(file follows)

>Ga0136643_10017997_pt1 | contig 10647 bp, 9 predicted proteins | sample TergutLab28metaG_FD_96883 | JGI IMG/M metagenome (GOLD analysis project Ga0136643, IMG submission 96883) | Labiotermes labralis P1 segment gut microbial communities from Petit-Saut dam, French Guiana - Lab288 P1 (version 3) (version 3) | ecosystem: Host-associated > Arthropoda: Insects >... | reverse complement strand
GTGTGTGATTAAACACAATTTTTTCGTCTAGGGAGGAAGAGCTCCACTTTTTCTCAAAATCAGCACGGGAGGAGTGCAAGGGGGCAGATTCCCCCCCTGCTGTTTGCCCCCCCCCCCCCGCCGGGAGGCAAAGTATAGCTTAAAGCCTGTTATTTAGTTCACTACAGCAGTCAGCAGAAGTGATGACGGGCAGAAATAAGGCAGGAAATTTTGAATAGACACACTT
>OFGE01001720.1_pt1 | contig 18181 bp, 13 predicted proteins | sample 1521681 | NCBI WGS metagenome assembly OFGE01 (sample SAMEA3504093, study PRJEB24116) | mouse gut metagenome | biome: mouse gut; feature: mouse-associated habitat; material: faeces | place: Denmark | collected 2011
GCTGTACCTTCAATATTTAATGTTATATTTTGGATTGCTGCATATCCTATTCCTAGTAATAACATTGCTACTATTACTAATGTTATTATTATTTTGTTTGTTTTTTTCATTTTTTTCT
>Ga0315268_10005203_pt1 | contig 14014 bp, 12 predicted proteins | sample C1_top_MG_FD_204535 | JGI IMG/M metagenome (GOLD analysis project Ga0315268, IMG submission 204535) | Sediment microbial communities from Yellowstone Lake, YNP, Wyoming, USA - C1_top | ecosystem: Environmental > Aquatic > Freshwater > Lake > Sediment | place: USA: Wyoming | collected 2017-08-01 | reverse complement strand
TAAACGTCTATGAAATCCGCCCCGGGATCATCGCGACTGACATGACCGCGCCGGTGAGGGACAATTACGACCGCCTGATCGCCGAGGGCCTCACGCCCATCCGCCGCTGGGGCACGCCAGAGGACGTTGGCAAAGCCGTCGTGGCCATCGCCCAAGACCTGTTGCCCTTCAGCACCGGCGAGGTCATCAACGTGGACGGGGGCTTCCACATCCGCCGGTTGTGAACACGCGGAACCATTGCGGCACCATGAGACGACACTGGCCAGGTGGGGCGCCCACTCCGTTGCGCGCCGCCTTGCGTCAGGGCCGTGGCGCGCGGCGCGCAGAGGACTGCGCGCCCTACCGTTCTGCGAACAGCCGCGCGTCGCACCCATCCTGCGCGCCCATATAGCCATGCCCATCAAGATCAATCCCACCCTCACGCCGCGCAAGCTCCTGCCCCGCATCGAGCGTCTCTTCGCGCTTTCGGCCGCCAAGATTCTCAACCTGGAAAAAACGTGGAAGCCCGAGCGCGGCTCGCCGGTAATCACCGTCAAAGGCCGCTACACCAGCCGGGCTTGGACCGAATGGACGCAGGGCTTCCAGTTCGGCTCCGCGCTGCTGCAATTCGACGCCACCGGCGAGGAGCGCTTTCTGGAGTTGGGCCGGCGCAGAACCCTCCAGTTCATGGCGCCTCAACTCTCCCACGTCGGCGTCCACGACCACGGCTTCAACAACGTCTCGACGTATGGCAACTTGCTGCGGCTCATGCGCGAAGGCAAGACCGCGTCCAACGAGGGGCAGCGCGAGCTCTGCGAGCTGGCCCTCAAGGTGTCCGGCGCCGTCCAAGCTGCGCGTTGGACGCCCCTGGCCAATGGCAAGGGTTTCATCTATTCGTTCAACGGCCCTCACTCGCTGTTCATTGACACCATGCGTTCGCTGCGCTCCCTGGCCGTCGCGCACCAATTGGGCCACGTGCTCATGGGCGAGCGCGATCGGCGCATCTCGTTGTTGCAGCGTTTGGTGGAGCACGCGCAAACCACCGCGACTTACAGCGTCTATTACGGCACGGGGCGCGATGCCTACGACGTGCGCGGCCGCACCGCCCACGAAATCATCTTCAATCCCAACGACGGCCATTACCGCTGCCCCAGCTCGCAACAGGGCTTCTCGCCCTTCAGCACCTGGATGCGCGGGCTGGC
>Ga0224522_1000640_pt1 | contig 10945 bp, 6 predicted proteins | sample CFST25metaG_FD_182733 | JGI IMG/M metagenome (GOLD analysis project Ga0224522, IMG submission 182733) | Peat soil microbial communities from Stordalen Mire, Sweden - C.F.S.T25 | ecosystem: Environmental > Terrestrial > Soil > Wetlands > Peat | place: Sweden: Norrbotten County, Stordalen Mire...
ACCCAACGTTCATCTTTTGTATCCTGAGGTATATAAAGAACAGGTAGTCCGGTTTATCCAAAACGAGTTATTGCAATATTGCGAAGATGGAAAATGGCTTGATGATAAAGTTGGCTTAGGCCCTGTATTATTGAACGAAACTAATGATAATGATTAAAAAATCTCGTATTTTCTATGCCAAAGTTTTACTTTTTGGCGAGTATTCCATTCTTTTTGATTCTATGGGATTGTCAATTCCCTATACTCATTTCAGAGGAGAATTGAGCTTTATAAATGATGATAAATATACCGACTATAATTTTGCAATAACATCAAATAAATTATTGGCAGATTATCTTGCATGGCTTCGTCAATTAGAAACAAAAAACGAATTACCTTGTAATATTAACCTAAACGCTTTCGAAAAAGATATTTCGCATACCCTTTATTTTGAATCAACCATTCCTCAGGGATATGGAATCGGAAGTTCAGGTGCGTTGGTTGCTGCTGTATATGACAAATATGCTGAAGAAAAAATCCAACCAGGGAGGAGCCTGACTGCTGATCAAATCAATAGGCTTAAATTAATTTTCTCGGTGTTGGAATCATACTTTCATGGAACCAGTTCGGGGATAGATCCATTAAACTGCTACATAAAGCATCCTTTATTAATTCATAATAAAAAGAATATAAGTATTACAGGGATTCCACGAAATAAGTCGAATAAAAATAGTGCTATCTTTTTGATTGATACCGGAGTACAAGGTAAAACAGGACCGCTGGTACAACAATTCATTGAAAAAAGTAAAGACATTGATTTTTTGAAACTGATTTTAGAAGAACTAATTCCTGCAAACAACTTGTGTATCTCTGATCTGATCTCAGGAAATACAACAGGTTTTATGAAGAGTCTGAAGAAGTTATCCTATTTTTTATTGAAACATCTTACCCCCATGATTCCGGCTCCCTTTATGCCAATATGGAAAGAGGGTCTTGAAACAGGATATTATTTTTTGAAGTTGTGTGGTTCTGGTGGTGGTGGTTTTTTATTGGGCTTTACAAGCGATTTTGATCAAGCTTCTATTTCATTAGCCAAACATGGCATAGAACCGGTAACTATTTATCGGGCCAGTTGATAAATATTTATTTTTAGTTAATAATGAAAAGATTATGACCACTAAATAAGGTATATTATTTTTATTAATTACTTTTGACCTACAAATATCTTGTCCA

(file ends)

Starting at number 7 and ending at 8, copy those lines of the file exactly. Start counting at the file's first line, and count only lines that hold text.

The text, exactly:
>Ga0224522_1000640_pt1 | contig 10945 bp, 6 predicted proteins | sample CFST25metaG_FD_182733 | JGI IMG/M metagenome (GOLD analysis project Ga0224522, IMG submission 182733) | Peat soil microbial communities from Stordalen Mire, Sweden - C.F.S.T25 | ecosystem: Environmental > Terrestrial > Soil > Wetlands > Peat | place: Sweden: Norrbotten County, Stordalen Mire...
ACCCAACGTTCATCTTTTGTATCCTGAGGTATATAAAGAACAGGTAGTCCGGTTTATCCAAAACGAGTTATTGCAATATTGCGAAGATGGAAAATGGCTTGATGATAAAGTTGGCTTAGGCCCTGTATTATTGAACGAAACTAATGATAATGATTAAAAAATCTCGTATTTTCTATGCCAAAGTTTTACTTTTTGGCGAGTATTCCATTCTTTTTGATTCTATGGGATTGTCAATTCCCTATACTCATTTCAGAGGAGAATTGAGCTTTATAAATGATGATAAATATACCGACTATAATTTTGCAATAACATCAAATAAATTATTGGCAGATTATCTTGCATGGCTTCGTCAATTAGAAACAAAAAACGAATTACCTTGTAATATTAACCTAAACGCTTTCGAAAAAGATATTTCGCATACCCTTTATTTTGAATCAACCATTCCTCAGGGATATGGAATCGGAAGTTCAGGTGCGTTGGTTGCTGCTGTATATGACAAATATGCTGAAGAAAAAATCCAACCAGGGAGGAGCCTGACTGCTGATCAAATCAATAGGCTTAAATTAATTTTCTCGGTGTTGGAATCATACTTTCATGGAACCAGTTCGGGGATAGATCCATTAAACTGCTACATAAAGCATCCTTTATTAATTCATAATAAAAAGAATATAAGTATTACAGGGATTCCACGAAATAAGTCGAATAAAAATAGTGCTATCTTTTTGATTGATACCGGAGTACAAGGTAAAACAGGACCGCTGGTACAACAATTCATTGAAAAAAGTAAAGACATTGATTTTTTGAAACTGATTTTAGAAGAACTAATTCCTGCAAACAACTTGTGTATCTCTGATCTGATCTCAGGAAATACAACAGGTTTTATGAAGAGTCTGAAGAAGTTATCCTATTTTTTATTGAAACATCTTACCCCCATGATTCCGGCTCCCTTTATGCCAATATGGAAAGAGGGTCTTGAAACAGGATATTATTTTTTGAAGTTGTGTGGTTCTGGTGGTGGTGGTTTTTTATTGGGCTTTACAAGCGATTTTGATCAAGCTTCTATTTCATTAGCCAAACATGGCATAGAACCGGTAACTATTTATCGGGCCAGTTGATAAATATTTATTTTTAGTTAATAATGAAAAGATTATGACCACTAAATAAGGTATATTATTTTTATTAATTACTTTTGACCTACAAATATCTTGTCCA